Editor's Note: The information in this column is not intended as legal advice but to provide a general understanding of the law. Any readers with a legal problem, including those whose questions are addressed here, should consult an attorney for advice on their particular circumstances.
In past columns I have discussed the importance of having a Last Will and Testament. A Will is important because it allows you to direct the distribution of your assets and enables you to name a guardian for your children. However, a Will does not take effect until you are no longer alive. What if you are still alive but unable to make your own decisions because of an incapacitating illness or injury?
In September 2017, the State of Texas updated its recommended legal instruments for someone who may become incapacitated or may not be able to take action. To provide for these situations there are now five legal instruments everyone should have. Formerly, there were only three. These instruments are a Statutory Durable Power of Attorney, a Medical Power of Attorney (sometimes called a Power of Attorney for Healthcare), a Declaration of Guardian, a Directive to Physicians (or Living Will) and Disposition of Remains document.
The Statutory Durable Power of Attorney. This instrument grants authority to a designated agent to manage the principal’s property on his or her behalf. The powers given the agent should be based on complete trust and the agent must be selected carefully. The State of Texas has established a particular minimum suggested form for this instrument so that decisions concerning the management of property can be made without trouble. However, the principal can chose to grant an agent one or more specific powers through a Specific Power of Attorney. If the principal chooses to grant the agent the power to perform every act the principal could perform, if personally present, then it is called a durable power of attorney. An important part of the durable power of attorney is the section that denotes whether the agent is to be reimbursed for expenses paid on the principal’s behalf and whether the agent is to be compensated for performing his/her role. Generally, an agent is prohibited from making gifts, so the ability to make gifts must be addressed as well. In addition, the principal can elect to have the durable power of attorney become effective immediately upon signing it or only upon the principal’s future disability or incapacity.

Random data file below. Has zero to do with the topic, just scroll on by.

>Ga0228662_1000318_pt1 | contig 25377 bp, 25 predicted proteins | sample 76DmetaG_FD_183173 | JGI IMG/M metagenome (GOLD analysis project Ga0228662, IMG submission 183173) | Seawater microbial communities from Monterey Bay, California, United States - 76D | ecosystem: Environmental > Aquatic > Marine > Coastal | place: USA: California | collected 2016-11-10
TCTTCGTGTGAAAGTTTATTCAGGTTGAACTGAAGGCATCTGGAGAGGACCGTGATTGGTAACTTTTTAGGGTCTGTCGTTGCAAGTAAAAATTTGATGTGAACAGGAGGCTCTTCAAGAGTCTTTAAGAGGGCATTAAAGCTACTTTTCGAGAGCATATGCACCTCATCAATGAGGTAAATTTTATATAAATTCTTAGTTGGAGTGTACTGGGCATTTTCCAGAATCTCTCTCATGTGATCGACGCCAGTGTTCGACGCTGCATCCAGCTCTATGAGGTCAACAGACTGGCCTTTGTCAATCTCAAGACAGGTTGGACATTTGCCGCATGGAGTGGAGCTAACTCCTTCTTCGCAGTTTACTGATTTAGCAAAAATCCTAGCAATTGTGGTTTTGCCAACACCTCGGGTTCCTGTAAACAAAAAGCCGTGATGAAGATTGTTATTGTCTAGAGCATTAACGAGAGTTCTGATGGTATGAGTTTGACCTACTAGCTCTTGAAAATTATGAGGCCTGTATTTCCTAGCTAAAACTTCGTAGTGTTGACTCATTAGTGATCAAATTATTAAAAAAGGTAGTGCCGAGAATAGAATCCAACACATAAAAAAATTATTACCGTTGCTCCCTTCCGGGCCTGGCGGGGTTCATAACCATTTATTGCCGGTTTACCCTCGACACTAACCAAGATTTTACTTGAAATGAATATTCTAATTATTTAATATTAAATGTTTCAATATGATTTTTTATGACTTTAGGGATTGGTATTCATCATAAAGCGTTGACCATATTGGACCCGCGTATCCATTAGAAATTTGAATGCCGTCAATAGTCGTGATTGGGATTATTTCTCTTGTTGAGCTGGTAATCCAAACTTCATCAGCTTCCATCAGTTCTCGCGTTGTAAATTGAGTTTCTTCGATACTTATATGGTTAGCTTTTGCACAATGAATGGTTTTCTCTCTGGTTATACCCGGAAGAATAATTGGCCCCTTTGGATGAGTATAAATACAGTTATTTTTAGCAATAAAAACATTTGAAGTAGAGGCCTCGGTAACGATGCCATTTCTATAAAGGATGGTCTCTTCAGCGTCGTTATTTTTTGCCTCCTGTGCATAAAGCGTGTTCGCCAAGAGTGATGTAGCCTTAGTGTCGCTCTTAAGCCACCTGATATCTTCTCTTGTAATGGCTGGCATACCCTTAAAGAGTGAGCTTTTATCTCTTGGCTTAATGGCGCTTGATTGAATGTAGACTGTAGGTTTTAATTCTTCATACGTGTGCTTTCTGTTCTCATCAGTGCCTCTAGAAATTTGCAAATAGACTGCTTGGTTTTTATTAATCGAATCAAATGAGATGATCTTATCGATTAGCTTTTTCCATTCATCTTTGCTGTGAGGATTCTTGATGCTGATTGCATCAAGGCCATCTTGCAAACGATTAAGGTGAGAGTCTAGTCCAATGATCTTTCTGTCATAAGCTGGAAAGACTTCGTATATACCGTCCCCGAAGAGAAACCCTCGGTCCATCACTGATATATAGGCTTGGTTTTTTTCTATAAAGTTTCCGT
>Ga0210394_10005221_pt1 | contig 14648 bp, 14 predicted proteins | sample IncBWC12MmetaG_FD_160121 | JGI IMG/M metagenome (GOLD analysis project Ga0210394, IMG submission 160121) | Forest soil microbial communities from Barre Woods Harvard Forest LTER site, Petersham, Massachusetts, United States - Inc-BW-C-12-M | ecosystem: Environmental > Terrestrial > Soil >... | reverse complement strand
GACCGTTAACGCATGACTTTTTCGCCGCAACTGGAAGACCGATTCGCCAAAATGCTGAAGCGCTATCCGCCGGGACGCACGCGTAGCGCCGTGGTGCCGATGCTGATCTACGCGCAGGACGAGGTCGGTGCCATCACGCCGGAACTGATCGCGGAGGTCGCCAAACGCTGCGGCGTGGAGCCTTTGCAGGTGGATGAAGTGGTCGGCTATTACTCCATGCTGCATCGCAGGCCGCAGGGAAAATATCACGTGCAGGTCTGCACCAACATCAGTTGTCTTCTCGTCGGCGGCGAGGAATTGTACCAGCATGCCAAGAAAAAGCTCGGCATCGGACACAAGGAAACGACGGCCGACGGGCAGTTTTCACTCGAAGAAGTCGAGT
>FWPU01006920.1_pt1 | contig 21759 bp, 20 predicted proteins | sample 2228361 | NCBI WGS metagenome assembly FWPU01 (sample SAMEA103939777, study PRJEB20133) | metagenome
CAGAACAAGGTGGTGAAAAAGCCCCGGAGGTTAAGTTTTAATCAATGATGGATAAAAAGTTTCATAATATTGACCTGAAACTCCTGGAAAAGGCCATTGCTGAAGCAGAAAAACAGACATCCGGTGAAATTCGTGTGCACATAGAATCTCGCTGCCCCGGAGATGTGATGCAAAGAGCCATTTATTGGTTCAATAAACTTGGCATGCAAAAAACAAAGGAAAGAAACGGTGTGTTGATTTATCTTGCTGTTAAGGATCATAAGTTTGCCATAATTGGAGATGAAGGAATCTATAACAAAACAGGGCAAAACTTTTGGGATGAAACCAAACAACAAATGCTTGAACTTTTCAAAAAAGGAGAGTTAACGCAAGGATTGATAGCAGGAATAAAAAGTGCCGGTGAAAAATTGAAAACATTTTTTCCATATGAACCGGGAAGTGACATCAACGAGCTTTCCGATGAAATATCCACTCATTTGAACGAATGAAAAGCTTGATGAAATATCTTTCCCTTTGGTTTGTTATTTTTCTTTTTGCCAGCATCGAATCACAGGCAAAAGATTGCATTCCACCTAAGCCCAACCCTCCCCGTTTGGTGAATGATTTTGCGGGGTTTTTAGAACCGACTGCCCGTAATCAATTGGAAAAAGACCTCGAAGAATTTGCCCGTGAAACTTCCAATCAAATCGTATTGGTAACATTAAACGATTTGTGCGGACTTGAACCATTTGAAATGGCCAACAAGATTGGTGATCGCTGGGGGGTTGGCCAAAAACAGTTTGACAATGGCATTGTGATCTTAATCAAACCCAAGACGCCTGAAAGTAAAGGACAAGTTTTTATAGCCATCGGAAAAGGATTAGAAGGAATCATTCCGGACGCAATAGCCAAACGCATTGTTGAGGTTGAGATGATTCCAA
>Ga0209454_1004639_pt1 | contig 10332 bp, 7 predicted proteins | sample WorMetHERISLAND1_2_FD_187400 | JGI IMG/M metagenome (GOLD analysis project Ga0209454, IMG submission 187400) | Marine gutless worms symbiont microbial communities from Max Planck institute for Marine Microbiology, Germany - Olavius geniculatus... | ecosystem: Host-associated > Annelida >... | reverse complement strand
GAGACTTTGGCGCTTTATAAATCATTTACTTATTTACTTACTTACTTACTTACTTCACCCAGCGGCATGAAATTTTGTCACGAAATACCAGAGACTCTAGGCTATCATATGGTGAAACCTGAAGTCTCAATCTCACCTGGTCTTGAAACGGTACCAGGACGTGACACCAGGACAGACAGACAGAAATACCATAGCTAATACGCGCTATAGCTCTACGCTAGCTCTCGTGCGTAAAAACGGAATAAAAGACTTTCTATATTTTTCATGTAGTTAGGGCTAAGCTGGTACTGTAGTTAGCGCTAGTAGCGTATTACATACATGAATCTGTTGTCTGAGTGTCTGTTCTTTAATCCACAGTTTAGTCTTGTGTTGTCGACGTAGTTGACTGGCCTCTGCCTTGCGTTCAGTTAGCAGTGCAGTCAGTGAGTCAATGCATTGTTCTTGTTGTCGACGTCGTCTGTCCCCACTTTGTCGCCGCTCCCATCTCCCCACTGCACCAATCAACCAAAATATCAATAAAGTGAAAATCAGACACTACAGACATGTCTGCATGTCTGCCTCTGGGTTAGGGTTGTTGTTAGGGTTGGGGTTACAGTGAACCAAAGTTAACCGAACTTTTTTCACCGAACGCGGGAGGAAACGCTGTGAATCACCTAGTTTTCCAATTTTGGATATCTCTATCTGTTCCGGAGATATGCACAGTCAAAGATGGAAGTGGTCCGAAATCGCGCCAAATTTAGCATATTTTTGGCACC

The second type of power of attorney is the Medical Power of Attorney, sometimes called a Power of Attorney for Health Care. This instrument grants the agent the power to make health care decisions for the principal if the principal is unable to make them. Again, the agent must be selected carefully, based on complete trust. The agent may exercise his or her authority only if the principal’s attending
Physician certifies that, in the physician’s opinion, the principal lacks the capacity to make health care decisions. The principal can revoke the medical power of attorney at any time, regardless of the principal’s mental state. The Power of Attorney for Health Care must be signed by two witnesses, neither of whom are:
1. the person designated as agent;
2. the principal’s health or residential care provider or an employee of a health or residential care provider;
3. the principal’s spouse;
4. the principal’s lawful heirs or beneficiaries named in his or her Will or a deed; or
5. creditors or persons who have a claim against the principal.
Another document usually considered along with the power of attorney is a Directive to Physicians and Family (or Living Will). If you desire that your life not be artificially prolonged in the event of a terminal condition, you should consider signing a Living Will. You should consult with an attorney and your physician to understand the full impact of the Living Will.
A Declaration of Guardian is an instrument allows you to select who you would want to manage your financial affairs and personal affairs if a court of law determines you are a danger to yourself and your property. This instrument is beneficial in the event you are suffering from an illness (i.e., dementia) that prevents you from realizing your actions are dangerous to you and your estate/property. You cannot have your right to make decisions taken away without a court of law, but this instrument, if signed when you are of sound mind, lets you pick who would be able to make your decisions with regard to personal and estate/property matters if you had your right taken away.
Finally, a disposition of remains instrument is valid after your death. It serves to communicate who you put in charge of the disposition of your remains (i.e., selecting and releasing your body to a funeral home, funeral arrangements). This section is very important if there is a possibility family members may not agree on funeral matters. This can be a common problem in second marriages where the children and second spouse may not agree.
As I mentioned earlier, in Texas the form for a Durable Power of Attorney is prescribed by statute. However, there are many versions of these instruments out there and all of them may not be valid in Texas. Each of the above instruments must be properly executed, witnessed and notarized as prescribed by statute. Therefore, you should consult an attorney if you are considering having any of these documents prepared.
Sam A. Moak is an attorney with the Huntsville law firm of Moak & Moak, P.C. He is licensed to practice in all fields of law by the Supreme Court of Texas, is a Member of the State Bar College, and is a member of the Real Estate, Probate and Trust Law Section of the State Bar of Texas. www.moakandmoak.com.